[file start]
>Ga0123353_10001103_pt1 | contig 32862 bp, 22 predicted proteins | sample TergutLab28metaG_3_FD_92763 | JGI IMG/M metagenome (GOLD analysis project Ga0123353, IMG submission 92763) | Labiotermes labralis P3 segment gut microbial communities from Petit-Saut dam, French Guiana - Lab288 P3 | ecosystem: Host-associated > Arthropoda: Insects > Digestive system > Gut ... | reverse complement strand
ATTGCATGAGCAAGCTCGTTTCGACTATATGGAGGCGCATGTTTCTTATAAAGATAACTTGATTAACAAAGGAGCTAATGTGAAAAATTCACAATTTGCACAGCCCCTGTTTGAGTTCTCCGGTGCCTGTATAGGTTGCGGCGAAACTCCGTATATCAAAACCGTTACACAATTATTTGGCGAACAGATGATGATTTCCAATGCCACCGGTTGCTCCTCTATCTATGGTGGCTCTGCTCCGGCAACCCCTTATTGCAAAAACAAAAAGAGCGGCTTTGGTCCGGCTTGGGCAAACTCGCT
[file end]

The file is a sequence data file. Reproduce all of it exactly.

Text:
>Ga0123353_10001103_pt1 | contig 32862 bp, 22 predicted proteins | sample TergutLab28metaG_3_FD_92763 | JGI IMG/M metagenome (GOLD analysis project Ga0123353, IMG submission 92763) | Labiotermes labralis P3 segment gut microbial communities from Petit-Saut dam, French Guiana - Lab288 P3 | ecosystem: Host-associated > Arthropoda: Insects > Digestive system > Gut ... | reverse complement strand
ATTGCATGAGCAAGCTCGTTTCGACTATATGGAGGCGCATGTTTCTTATAAAGATAACTTGATTAACAAAGGAGCTAATGTGAAAAATTCACAATTTGCACAGCCCCTGTTTGAGTTCTCCGGTGCCTGTATAGGTTGCGGCGAAACTCCGTATATCAAAACCGTTACACAATTATTTGGCGAACAGATGATGATTTCCAATGCCACCGGTTGCTCCTCTATCTATGGTGGCTCTGCTCCGGCAACCCCTTATTGCAAAAACAAAAAGAGCGGCTTTGGTCCGGCTTGGGCAAACTCGCT